The other tension I felt looking at the photographs was in trying to read their messages. As soon as I started focusing on the imagery, I would start picturing the behind-the-scenes activities that went into setting up the shot. I got distracted by this and could no longer focus on the work in front of me. Meatyard would have family members wear masks and pose for his photographs in dilapidated buildings, mossy steps, backyard spaces, fields, or somewhere else in their “backyard” in Lexington, Kentucky. Knowing this makes me picture the communication that occurs between father and child. “Why don’t you put on this clown mask and perch on that broken step for dad,” I imagine Meatyard saying to his son as he sifts through a pile of rubber faces staring back at him. I love imagining the production behind these scenes and only wish there were more of his work to explore.

Ralph Eugene Meatyard said that masks erased the differences between people. Romance (N) from Ambrose Bierce #3. 1962.

Ralph Eugene Meatyard. Untitled. 1962. Vintage Silver Print. 7″ x 6.75″
This exhibition ends February 26.
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Canceled Exhibit at Artissima Reeks of Censorship

 

 

 

 

 

Arte Povera did not exist. This was the central thesis for an exhibit developed by Triple Candie which was to be included in the Artissima Art Fair in Turin last November. Triple Candie gained approval and developed its concept for months. The entry which was accepted for publication in the art fair’s catalog read:

“There is no arte povera. / It never existed; / As we’ve determined from the evidence, / Which is unreliable, contradictory…We don’t believe Celant. / His story has changed too many times.” Celant is the art critic who coined the term arte povera and had a hand in developing the movement. The exhibit was to include hundreds of photo reproductions and dozens of sculptural “surrogates” of work included in the art movement – but no actual artwork.

ANXIETY

Before Triple Candie was able to execute its plans, however, the exhibit was pulled from the show. Francesco Manacorda, Artissima’s director, who had originally been very supportive of the concept, noted that it could be “potentially very offensive to artists and gallerists who participate in the fair” and “negatively impact government funding of the arts in Italy, and potentially threaten the viability of Artissima.”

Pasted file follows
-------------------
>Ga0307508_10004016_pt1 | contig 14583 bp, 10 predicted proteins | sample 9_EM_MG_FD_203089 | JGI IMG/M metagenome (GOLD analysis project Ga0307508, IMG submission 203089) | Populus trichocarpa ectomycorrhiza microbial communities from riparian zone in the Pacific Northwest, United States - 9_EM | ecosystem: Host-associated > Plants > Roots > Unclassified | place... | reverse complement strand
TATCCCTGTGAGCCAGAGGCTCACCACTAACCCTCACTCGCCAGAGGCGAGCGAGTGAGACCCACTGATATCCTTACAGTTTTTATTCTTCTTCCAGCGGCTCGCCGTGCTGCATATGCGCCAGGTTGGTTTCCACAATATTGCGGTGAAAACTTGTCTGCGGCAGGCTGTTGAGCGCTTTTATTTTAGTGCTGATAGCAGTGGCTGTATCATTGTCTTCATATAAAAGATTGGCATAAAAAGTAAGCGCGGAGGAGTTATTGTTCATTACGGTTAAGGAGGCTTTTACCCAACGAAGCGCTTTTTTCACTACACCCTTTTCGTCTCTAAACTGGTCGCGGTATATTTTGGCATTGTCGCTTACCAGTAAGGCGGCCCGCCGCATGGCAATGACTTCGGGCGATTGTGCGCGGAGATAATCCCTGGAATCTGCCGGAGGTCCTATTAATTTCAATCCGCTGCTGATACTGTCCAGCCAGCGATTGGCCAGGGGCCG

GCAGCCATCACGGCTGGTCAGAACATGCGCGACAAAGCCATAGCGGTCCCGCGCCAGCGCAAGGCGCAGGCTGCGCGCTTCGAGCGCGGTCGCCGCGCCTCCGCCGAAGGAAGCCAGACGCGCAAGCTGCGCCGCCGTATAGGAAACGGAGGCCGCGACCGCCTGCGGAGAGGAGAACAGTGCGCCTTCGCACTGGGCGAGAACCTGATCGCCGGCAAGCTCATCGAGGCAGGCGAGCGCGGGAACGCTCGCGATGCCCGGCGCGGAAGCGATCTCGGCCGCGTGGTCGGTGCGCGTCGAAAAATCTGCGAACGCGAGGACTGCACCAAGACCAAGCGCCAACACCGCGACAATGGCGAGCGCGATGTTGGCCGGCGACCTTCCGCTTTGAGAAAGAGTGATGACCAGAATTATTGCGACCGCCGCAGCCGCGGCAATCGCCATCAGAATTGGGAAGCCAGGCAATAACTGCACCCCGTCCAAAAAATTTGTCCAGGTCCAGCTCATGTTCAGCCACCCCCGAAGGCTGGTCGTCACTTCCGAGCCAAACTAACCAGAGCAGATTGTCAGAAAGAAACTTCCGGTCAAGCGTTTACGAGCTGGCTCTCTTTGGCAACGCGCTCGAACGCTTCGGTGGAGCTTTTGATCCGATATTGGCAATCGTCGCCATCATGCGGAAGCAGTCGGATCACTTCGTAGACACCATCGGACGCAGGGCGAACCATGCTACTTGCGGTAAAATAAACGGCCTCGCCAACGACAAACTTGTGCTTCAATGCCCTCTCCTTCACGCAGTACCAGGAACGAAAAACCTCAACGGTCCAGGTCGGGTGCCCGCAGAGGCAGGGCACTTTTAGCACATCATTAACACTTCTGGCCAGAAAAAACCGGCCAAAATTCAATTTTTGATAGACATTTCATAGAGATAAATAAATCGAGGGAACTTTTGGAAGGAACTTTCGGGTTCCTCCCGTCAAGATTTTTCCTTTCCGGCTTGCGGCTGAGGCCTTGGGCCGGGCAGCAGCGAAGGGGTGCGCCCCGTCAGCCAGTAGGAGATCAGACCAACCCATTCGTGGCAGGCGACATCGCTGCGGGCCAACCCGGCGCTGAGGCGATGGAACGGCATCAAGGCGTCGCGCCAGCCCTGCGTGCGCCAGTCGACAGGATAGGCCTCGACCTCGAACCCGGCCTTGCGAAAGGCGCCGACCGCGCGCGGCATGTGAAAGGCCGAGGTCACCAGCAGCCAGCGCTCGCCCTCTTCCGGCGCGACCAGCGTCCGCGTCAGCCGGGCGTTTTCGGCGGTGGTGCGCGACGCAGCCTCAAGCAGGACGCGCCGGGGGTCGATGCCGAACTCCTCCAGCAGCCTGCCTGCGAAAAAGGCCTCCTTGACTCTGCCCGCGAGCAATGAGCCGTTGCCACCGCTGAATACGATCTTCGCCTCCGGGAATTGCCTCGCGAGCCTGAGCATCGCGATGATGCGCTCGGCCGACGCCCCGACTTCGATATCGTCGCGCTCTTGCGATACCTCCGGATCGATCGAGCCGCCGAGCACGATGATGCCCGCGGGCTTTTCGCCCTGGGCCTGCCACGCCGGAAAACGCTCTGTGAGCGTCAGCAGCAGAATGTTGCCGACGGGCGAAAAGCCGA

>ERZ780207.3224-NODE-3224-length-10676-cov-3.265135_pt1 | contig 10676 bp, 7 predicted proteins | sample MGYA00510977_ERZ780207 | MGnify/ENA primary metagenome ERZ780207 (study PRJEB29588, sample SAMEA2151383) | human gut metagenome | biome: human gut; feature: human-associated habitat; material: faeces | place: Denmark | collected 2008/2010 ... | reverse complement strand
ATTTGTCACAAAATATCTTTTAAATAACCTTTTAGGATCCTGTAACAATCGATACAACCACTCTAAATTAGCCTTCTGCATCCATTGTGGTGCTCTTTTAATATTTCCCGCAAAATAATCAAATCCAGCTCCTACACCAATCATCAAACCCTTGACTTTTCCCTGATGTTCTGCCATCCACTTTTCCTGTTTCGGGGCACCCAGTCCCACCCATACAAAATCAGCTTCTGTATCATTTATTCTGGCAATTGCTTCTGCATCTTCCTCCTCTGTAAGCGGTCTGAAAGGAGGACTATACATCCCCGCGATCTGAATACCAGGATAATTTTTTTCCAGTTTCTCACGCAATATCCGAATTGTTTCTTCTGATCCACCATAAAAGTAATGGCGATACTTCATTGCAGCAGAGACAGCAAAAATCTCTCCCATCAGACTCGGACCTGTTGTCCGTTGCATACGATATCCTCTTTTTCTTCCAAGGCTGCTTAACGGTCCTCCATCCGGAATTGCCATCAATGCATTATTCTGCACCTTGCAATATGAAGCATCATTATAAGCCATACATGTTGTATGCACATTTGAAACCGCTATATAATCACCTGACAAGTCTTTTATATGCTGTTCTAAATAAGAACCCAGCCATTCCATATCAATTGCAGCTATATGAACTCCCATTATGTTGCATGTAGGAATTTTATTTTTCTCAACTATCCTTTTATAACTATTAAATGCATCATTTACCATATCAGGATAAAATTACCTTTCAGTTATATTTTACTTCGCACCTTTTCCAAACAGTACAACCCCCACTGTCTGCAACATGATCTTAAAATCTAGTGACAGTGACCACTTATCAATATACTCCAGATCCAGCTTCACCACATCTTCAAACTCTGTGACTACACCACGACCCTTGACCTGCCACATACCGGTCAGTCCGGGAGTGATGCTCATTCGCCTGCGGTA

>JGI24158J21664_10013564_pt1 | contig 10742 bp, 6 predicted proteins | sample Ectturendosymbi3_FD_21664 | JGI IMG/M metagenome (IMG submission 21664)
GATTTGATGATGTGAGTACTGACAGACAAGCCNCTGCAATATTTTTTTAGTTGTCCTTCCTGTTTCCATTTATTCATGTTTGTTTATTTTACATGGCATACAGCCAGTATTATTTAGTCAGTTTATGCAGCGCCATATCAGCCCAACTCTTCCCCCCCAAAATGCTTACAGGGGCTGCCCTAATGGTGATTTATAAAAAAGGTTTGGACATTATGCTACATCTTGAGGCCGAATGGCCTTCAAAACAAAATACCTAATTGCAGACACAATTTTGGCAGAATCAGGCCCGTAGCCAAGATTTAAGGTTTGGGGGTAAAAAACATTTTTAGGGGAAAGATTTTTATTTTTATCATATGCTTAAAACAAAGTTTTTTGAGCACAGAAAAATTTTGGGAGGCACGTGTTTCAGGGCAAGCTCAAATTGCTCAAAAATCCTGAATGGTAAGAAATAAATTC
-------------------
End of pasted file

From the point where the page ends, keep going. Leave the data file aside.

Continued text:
The events that led up to the cancelation of the exhibit are described in detail on Triple Candie’s website: http://triplecandie.org/Archive%202011%20arte%20povera.html

The events  that occurred and the emails exchanged between Triple Candie and Manacorda were made into a script and read aloud at California College of the Arts in San Francisco last Thursday, 12/8/2011, with a heartfelt slide show accompaniment to provide context for the messages.

Curators are held to very different standards than artists. We expect artists to push boundaries and take risks and we expect curators to assume the role of celebrating the artist. Most art exhibits do not challenge the viewer. We pat ourselves on the back for visiting art museums and galleries and are spoon-fed artwork in chronological order. Or we pass from one thematic room to the next, moving from landscapes to portraits to abstracts. It’s boring and thoughtless. But when a team such as Triple Candie takes a risk and dares to challenge art, artists, and viewers we can’t handle it. We push back. We destroy, shut down, censor, cancel, threaten, feel threatened, and worry about sponsors, funders, friends…what would they think? We mistakenly assume that critique is negative. I see Triple Candie’s proposed exhibit as a way to revisit the facts, to raise a discussion. They called Celant’s essays contradictory, but they also called him a hero. Being critical and being respectful are not mutually exclusive, and I think Triple Candie sought both in their exhibit. We should be celebrating daring curators. Triple Candie is brave, provocative, and rigorous and I hope we see more from them and more from thinkers like them.